Title: Where to open maritime containers?: A decision model at the interface of maritime and urban logistics
Authors: Yann Bouchery; Johan Woxenius; Rickard Bergqvist
Addresses: The Centre of Excellence in Supply Chain, KEDGE Business School, 680 cours de la Libération, 33400 Talence, France ' Department of Business Administration, University of Gothenburg, Box 610, SE-405 30 Gothenburg, Sweden ' Department of Business Administration, University of Gothenburg, Box 610, SE-405 30 Gothenburg, Sweden
Abstract: After an era of developing large-scale hinterland access for maritime containers by use of rail and inland waterways, research interest and practice has witnessed a slight shift towards port-centric logistics. The big question is where to open import containers and close and seal the ones for export goods. Is it better done in the port vicinity or should the maritime containers also be used for transport to and from the hinterland? In other words, where is the stuffing and stripping operations best located? Focusing on the import of goods loaded in maritime containers, this article provides a model for assessing the options of locating Distribution Centres (DCs) in the vicinity of the port or in the hinterland, or using a combination of the two. The model is illustrated by a case study of import through the Port of Gothenburg, Sweden, comparing a port-centric DC with a location in Falköping, 130 kms inland. Unless more than 85% of the shipments out of DCs are bound for Gothenburg and its vicinity, the assessment favours stripping the maritime containers in the DC in Falköping.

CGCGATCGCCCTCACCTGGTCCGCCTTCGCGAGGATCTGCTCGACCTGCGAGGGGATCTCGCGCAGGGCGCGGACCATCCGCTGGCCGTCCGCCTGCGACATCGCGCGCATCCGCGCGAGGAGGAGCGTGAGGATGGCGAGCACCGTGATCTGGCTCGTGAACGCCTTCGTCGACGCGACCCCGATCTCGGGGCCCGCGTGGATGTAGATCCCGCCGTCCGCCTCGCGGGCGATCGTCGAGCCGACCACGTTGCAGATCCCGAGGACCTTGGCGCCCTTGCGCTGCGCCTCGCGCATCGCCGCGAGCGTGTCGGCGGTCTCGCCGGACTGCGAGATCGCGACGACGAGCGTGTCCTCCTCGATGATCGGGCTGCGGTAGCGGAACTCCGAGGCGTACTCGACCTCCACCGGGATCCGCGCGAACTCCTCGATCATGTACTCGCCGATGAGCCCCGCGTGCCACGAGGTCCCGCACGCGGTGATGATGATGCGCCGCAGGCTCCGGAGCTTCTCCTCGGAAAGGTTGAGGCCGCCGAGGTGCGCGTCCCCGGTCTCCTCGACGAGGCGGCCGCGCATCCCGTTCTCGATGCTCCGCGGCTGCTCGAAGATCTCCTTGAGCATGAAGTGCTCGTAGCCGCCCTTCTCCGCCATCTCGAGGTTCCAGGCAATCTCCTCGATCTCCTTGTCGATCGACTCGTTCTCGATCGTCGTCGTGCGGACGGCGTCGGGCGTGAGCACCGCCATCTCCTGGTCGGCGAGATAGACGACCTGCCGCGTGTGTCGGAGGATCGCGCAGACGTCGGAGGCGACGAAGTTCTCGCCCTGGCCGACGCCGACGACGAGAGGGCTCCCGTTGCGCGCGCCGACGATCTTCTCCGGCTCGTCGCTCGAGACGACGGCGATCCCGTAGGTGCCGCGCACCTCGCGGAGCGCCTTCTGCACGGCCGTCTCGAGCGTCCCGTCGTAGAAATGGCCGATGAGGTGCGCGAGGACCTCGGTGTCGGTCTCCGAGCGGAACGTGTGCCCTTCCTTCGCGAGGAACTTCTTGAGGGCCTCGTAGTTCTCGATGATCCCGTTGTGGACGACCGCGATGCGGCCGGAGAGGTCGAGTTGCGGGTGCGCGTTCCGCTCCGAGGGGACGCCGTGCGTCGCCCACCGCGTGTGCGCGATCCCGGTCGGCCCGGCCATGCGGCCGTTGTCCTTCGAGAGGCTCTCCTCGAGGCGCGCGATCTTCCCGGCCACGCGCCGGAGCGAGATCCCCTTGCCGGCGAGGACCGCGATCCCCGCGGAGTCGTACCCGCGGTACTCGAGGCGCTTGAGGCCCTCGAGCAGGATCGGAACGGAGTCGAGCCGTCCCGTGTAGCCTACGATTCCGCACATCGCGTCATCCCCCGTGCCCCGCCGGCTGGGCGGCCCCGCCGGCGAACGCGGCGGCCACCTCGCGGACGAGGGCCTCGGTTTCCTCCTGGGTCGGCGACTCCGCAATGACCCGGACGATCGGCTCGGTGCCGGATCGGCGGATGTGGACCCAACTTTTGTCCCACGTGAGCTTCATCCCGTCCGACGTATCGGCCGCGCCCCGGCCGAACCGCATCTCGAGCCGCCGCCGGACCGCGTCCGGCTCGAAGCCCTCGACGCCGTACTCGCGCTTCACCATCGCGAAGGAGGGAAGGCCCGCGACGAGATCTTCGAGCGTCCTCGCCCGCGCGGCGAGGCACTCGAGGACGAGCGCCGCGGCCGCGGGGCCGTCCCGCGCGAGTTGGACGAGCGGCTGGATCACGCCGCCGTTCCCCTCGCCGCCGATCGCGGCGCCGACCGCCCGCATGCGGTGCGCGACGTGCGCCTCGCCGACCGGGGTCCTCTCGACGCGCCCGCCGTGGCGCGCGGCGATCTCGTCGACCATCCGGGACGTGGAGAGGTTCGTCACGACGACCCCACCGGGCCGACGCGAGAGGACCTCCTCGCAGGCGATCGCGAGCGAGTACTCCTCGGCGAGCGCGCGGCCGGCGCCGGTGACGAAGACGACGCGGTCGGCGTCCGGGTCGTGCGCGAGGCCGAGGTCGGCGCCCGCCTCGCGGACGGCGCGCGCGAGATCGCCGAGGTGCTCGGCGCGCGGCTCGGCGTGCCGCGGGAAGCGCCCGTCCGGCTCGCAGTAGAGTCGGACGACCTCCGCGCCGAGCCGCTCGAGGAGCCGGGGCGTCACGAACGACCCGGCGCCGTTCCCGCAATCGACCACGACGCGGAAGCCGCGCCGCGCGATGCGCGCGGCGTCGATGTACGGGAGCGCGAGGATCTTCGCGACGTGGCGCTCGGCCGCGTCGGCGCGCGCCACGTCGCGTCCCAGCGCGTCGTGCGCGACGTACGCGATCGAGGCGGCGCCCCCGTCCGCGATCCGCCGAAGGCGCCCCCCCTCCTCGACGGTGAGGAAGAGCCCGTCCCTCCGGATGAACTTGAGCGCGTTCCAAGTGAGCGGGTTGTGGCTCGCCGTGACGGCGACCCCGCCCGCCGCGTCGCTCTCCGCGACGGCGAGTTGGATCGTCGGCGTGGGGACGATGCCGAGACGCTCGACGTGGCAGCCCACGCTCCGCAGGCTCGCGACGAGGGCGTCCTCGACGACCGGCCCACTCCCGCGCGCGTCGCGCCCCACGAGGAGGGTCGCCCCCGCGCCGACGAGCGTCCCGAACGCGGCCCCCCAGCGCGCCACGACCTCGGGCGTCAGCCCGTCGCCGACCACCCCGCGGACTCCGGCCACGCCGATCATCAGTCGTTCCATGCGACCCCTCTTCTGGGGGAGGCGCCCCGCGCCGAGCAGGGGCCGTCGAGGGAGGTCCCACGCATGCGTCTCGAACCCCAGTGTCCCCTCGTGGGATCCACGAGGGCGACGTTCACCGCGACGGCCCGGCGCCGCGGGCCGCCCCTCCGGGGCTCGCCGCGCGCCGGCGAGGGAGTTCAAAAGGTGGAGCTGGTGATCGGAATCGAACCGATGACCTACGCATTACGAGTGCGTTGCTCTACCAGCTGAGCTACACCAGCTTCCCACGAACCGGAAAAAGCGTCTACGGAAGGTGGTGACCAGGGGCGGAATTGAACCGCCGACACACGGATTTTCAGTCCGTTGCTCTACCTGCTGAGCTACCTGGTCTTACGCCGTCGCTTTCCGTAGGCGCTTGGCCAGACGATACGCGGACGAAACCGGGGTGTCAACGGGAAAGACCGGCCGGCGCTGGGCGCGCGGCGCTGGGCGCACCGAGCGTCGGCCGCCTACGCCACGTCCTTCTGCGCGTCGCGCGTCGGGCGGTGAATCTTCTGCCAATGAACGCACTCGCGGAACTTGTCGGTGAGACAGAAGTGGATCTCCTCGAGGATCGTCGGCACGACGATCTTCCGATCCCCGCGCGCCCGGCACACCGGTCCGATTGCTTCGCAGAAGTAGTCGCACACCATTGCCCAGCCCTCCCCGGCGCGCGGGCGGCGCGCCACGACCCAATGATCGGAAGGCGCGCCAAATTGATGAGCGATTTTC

Keywords: distribution centre; container; hinterland; port; port-centric logistics.
World Review of Intermodal Transportation Research, 2021 Vol.10 No.1, pp.6 - 29
Received: 31 Jan 2019
Accepted: 03 Jan 2020
Published online: 27 Feb 2021 *